10 Ways Organizations Can Show Up For Black Lives Without Exploiting ‘Black Lives Matter’

By Sunshine Muse, originally published in Colorlines.

Photo: @criene via Twenty20

In addition to navigating interpersonal relationships and day-to-day challenges faced by the average Joanne, most, if not all, of the Black people I know also work. Many of us work in, or alongside, institutions where we are silenced, overlooked, underpaid and called on to “represent” equity efforts in the workplace with little thanks, no additional pay and frequent retribution.

Given this context, we are all getting exhausted watching the horse-and-pony show of institutions, organizations and for-profit businesses whitewashing racist track records, awful policies and never-ending micro-aggressions with statements of so-called Solidarity With Black Lives. Some, like Airbnb, have even started taking donations on behalf of Black lives*. This is not just marketing, it’s pimping, and that is terrifying.

Black people know the shallow nature of these symbolic statements, having been suffocated by historic displays of this same behavior, resulting in committees, task forces and listening sessions that do zero to improve Black lives. We are also aware that donations and pledges must go directly to Black-led organizations that exist to do equity work, with no middleman or woman.

So, for all of our sake, here are some pointed directives for White led institutions and marketing gurus that have purposely excluded Black women and people, in spite of our dogged best efforts to be heard. This moment in time is not a marketing opportunity for institutions, organizations and for-profit businesses.

  1. Stop using our names and the names of our deceased in vain. Immediately stop making public statements about how you stand with Black people. If Black people and Black-led organizations have been knocking on your door and you have refused to open it wider than to say hello until now, you do not stand with Black people and it’s disingenuous to lie to yourself and us.
  2. Know if you have a history of being racist or exclusionary. If so, statements of solidarity and committees to “investigate further” are what my grandparents called “a day late and a dollar short.” Be prepared to pay a late fee.
  3. Directly fund Black-led organizations across sectors with a particular focus on Black women-led orgs, including those that you may not feel comfortable with. Do not perpetuate sexism, ableism, transphobia and homophobia in your funding behaviors, or focus only on Black organizations and people that somehow make you feel comfortable. Get over your harm inducing desire for comfort. All Black lives matter.
  4. Ask before you Act. Deciding how you want to support Black people, Black-led organizations and movements without first asking how we would like to be supported is another act of colonialism and racism. Before initiating a project, event or effort, “on behalf of”, “in support of” or “in solidarity with” ask us what we need and want. Then have the courage to do it.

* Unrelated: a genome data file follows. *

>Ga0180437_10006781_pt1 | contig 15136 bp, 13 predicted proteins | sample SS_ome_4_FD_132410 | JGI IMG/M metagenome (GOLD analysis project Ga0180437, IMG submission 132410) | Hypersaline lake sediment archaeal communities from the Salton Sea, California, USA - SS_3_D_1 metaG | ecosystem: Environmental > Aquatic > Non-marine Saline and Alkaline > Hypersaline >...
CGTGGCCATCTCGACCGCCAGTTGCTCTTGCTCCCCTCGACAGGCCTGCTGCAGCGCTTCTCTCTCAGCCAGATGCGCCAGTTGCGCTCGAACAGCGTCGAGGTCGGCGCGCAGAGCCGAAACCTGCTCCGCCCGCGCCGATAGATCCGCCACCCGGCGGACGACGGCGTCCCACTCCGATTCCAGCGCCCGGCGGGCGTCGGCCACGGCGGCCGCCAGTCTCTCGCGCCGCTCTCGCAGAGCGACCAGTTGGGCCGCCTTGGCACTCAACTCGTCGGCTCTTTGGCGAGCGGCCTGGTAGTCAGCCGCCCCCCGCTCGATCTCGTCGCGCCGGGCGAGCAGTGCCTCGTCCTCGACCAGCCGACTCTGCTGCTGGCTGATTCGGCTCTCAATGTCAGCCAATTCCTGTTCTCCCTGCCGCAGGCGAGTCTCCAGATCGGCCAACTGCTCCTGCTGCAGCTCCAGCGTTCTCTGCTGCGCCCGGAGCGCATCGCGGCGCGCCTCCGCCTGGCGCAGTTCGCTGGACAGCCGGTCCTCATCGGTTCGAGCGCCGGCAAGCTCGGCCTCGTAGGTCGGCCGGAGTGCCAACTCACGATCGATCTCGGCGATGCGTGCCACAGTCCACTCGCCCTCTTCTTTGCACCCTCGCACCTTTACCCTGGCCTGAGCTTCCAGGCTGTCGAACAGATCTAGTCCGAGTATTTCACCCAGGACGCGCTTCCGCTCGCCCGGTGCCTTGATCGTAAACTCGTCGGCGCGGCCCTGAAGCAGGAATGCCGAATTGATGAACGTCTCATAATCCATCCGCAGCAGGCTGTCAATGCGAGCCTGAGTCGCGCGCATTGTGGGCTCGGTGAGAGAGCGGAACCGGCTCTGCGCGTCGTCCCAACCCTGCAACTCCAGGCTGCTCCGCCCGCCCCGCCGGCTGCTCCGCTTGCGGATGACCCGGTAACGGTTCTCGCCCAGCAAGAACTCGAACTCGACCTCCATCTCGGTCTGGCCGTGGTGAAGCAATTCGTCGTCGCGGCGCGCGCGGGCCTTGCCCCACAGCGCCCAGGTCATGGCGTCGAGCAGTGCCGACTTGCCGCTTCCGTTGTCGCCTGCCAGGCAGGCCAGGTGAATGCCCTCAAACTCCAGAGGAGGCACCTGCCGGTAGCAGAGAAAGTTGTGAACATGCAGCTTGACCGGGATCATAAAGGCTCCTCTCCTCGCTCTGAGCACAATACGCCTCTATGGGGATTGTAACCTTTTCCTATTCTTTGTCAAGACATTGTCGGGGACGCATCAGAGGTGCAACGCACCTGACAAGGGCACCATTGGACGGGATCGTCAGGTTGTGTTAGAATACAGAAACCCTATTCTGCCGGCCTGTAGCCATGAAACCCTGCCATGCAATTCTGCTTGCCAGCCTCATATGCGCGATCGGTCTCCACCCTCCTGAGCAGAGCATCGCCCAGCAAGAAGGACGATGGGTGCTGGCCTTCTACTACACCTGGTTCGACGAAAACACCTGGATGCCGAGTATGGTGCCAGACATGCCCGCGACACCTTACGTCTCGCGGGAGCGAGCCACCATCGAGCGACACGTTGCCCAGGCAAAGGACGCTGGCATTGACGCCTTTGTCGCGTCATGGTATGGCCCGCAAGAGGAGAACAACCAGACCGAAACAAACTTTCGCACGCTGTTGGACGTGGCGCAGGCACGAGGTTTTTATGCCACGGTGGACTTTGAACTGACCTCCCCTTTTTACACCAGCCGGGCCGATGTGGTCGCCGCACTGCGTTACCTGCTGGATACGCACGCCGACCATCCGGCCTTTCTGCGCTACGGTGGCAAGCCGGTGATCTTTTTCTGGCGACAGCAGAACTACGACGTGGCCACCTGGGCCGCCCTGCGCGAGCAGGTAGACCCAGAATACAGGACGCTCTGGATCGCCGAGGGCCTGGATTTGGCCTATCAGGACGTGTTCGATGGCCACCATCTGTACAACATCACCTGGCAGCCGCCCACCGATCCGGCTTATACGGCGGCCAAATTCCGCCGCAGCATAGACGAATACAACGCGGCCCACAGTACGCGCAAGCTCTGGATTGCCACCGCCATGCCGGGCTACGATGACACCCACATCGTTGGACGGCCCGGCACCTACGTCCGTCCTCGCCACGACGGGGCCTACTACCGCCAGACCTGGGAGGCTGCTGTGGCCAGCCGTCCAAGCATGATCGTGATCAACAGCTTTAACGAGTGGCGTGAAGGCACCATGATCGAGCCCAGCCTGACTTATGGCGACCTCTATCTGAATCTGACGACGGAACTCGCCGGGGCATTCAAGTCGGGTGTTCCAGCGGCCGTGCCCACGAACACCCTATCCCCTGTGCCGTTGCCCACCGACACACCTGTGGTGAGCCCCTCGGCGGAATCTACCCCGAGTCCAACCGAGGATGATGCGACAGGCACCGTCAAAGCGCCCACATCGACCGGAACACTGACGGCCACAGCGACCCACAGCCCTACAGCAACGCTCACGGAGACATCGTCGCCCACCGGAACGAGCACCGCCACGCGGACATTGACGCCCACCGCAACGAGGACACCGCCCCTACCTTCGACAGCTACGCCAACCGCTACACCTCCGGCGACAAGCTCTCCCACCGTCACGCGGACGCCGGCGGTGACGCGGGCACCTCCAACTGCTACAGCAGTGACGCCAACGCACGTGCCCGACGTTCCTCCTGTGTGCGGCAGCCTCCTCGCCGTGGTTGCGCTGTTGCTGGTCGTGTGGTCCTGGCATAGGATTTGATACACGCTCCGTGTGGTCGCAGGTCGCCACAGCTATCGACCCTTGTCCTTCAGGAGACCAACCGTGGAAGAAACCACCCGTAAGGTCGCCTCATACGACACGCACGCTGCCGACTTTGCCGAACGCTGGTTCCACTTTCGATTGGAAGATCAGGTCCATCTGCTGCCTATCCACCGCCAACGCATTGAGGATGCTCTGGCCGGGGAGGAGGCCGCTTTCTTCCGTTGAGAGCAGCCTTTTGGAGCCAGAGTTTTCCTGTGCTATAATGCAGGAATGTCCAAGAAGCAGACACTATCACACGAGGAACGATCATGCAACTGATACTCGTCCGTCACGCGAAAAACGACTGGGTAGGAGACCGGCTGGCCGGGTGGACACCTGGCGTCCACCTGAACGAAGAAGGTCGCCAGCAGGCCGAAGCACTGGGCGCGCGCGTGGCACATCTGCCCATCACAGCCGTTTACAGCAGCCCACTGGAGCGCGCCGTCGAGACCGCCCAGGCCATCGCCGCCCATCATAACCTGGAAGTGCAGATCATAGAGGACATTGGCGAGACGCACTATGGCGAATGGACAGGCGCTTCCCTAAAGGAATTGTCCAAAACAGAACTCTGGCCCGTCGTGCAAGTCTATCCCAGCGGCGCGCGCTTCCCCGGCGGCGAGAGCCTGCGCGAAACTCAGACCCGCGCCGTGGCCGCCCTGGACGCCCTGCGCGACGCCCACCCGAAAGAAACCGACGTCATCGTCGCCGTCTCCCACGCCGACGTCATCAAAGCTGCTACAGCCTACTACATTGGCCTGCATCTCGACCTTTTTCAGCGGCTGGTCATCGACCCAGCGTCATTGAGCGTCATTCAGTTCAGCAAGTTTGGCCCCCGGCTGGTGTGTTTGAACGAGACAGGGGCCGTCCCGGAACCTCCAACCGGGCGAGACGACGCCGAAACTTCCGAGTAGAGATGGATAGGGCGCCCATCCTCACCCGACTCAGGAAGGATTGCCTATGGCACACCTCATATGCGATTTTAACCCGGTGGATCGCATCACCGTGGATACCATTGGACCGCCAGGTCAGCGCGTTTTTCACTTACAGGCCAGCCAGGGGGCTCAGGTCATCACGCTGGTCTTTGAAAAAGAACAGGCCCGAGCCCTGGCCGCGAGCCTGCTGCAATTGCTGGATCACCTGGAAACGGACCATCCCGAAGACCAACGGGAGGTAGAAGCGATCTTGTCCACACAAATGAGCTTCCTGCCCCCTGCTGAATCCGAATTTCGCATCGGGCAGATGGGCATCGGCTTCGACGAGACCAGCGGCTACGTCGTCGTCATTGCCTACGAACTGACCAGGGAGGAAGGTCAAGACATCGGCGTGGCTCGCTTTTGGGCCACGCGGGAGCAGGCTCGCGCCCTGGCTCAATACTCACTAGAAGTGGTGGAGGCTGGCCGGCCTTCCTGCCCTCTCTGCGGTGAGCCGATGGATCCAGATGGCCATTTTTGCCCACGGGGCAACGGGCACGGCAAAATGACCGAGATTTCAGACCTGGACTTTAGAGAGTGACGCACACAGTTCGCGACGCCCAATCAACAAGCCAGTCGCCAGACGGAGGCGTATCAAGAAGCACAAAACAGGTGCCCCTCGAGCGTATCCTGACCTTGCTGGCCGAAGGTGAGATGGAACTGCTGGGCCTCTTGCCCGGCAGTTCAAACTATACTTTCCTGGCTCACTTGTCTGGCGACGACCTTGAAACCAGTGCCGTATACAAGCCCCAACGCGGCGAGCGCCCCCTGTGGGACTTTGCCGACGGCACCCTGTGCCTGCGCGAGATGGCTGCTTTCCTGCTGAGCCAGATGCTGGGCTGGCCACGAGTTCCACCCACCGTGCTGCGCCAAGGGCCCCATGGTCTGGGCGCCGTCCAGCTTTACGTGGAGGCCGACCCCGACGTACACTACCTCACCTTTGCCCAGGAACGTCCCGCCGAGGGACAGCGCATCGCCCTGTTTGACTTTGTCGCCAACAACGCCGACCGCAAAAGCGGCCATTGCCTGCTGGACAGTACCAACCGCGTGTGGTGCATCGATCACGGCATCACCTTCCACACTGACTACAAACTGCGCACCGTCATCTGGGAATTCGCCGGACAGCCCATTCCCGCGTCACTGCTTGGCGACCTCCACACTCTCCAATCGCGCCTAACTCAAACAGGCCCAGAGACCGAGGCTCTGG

5. Be honest and acknowledge to yourself, and your stakeholders, that there are necessary amends involved in asking people that you’ve harmed what they need. Absent the willingness to make amends, you are pretending to ask but really telling. When amends are involved you may be asked to do things which you are not comfortable with, and have not budgeted for. If you are not ready for that possibility, have the integrity to stay away from public statements of solidarity or support.
  6. Recognize that difficult conversations do not require the participation of marginalized groups and organizations. Solutions, however, do. It is essential to know the difference. Racism makes it nearly, if not, impossible for Black people and Black-led organizations to have these conversations with you without defending ourselves from microaggressions and assaults on our personal time and power. Do not ask us to do this anymore and never ask anyone marginalized to do this for free.

    Image from Harvard Business Review

  7. Redistribute power, including your own. To do this, you must accept leadership from Black people and Black-led organizations and reject opportunities that are in front of you, so that Black Indigenous People of Color (BIPOC) can have them instead.
  8. Do not look for Black people who are unfamiliar with your racist and exclusionary track record to partner with. Instead, do the hard work and partner with Black people and organizations that know your shortcomings. And pay them. That is way more difficult than a conversation.
  9. Fund things that have nothing to do with you and take a backseat. Think silent or humble donor. Sometimes good work means you’re not involved.
  10. Rinse and repeat. Be sure you do your own laundry and don’t hire a person of color that you’re comfortable with to do it for you. White people having to feel comfortable and Black lives being expendable so that you can is what got us here in the first place.

Do Better.

*Editor’s Note: Since this article was published, Airbnb has followed many of the suggestions here, and made their donation efforts more transparent.

Sunshine Muse is a health equity consultant who runs a Black women-led non-profit focused on shifting paradigms and experiences to help create a world where public health is more effective, people are more thoughtfully engaged and history is not forgotten. To learn more visit here.